• (Score: 4, Insightful) by The Mighty Buzzard on Friday March 13 2020, @04:51PM (8 children)

            Sounds like a good argument for making your kids read to me. Reading ain't an ability you have or don't (at least not if you've been taught the alphabet and the basics), just a level of competency in a skill. Now some folks may start off worse like with lots of things in life but that's really not an excuse since everyone has something they suck at but have to do anyway.

            --
            My rights don't end where your fear begins.
            • (Score: 4, Insightful) by JoeMerchant on Friday March 13 2020, @06:55PM (7 children)

              by JoeMerchant (3937) on Friday March 13 2020, @06:55PM (#970829)

              a level of competency in a skill

              If you believe that anybody can learn to do anything if they just try hard enough, you haven't met my kids, or Gaaark's.

              everyone has something they suck at but have to do anyway

              The most successful people I know, and know of, delegate the things they suck at to others who don't suck at them. If we all lived in the wild frontier, far enough to not see the smoke of our nearest neighbors' cookfire, then sure - individualism and jack of all trades is the way to success; nobody I know, or know of, actually lives that way in this century - though many wish they did.

              Should kids learn to read? Yeah, that's the value set I grew up with and I still see the value in it. Should kids learn how to do long division in their head? It's an interesting challenge, and good for those who can do it - but in the world where everybody had a smartphone in their pocket (which can cost less than 8 hours of minimum wage to buy outright), I think that being able to communicate effectively - both expressively and receptively - via Google and YouTube videos, may well be the way of the future. Even in our (born in the 1960s) generation, I know a fella from Kentucky who never learned to read or write, but brings home a reliable six figures by managing crews that do conveyor belt installation - he's got valuable skills, they just don't involve letters on a page.

              I guess the point here is: the kids should be learning something valuable - but reading and interpretation of Plato's dialogues is probably nowhere near as valuable today as it was in the 1960s, and even the printed page is slipping in the overall scheme of things.

              --
              🌻 [google.com]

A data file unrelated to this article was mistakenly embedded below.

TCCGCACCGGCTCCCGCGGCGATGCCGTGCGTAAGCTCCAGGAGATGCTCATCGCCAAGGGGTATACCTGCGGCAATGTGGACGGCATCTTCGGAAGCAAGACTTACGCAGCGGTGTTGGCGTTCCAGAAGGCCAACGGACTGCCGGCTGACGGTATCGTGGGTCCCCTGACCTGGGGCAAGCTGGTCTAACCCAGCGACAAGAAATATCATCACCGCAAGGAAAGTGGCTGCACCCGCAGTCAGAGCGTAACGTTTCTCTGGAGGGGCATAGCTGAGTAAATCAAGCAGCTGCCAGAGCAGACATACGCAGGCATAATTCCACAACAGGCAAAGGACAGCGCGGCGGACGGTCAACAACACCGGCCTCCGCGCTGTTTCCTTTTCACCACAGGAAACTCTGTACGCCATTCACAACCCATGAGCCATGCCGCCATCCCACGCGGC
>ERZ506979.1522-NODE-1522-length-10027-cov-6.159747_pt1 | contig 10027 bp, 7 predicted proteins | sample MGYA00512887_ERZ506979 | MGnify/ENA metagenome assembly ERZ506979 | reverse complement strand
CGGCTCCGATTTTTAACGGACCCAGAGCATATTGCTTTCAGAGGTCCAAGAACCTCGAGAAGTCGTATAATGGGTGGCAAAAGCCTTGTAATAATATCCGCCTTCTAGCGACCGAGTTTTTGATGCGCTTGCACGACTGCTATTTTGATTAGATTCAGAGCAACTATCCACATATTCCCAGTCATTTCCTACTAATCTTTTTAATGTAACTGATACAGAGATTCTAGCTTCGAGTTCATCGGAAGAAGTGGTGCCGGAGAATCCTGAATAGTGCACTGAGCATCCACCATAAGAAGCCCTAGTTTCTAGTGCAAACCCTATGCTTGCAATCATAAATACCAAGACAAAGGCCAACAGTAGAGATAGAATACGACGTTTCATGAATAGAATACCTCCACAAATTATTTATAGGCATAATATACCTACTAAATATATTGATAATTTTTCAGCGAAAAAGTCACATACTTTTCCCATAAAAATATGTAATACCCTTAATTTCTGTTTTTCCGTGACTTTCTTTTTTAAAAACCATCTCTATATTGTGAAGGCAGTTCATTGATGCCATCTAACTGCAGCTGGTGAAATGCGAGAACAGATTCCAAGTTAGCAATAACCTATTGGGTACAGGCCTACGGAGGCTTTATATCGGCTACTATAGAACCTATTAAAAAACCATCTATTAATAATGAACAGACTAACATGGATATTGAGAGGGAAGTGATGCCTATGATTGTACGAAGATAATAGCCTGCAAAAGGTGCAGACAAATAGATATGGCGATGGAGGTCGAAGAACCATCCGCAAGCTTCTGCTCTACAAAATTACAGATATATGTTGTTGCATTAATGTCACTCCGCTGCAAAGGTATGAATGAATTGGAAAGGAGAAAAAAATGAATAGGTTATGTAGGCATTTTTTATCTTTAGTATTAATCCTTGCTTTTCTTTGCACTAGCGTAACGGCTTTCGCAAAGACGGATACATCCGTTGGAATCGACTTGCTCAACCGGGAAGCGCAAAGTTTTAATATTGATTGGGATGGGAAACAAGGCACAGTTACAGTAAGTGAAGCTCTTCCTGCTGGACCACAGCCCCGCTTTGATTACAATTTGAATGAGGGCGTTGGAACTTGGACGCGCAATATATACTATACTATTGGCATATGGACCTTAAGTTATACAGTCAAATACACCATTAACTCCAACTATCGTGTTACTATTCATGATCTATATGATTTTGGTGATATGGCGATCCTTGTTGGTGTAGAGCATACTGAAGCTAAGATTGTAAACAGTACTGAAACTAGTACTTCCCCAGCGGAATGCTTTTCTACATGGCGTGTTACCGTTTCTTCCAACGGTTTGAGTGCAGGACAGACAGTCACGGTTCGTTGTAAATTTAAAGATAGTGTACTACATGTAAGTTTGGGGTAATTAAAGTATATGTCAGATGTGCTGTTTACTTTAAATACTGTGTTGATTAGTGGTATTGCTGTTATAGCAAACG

• (Score: 2) by The Mighty Buzzard on Friday March 13 2020, @10:48PM (6 children)

                Your kids are very much a tiny exception and not really relevant to general rules. For the overwhelming majority, it's not even trying. If they keep doing it, it sinks in regardless of if they try or not.

                Second paragraph sounds like you're trying to make excuses for expected failure. Do that and I guarantee you that you will fail. Allow your kids to do it and ditto for them. Forbid it and they might still fail but it won't be because they just gave up.

                Man, I don't care about no Plato. Reading romance novels or even Calvin and Hobbes would do just fine. It's about the repetition until the experience chases away the incompetence not about the content.

                --
                My rights don't end where your fear begins.
                • (Score: 2) by JoeMerchant on Friday March 13 2020, @11:50PM (2 children)

                  by JoeMerchant (3937) on Friday March 13 2020, @11:50PM (#970923)

                  repetition until the experience chases away the incompetence

                  You're right, I have a distorted perspective because of these two 1%'er kids in the house - before I had those kids I also had a distorted perspective in your direction.

                  "Normal" looking/seeming people do have challenges, and we should all try to overcome to the best of our abilities, but... if you want to succeed like Richard Branson, you don't keep bashing your head against things that just don't work for you, no matter how that makes you compare with the rest of the world. To succeed, you do what you excel at, and let others who are better than you do the things they excel at - and hopefully somewhere along the line learn how to respect and cooperate with people with different abilities.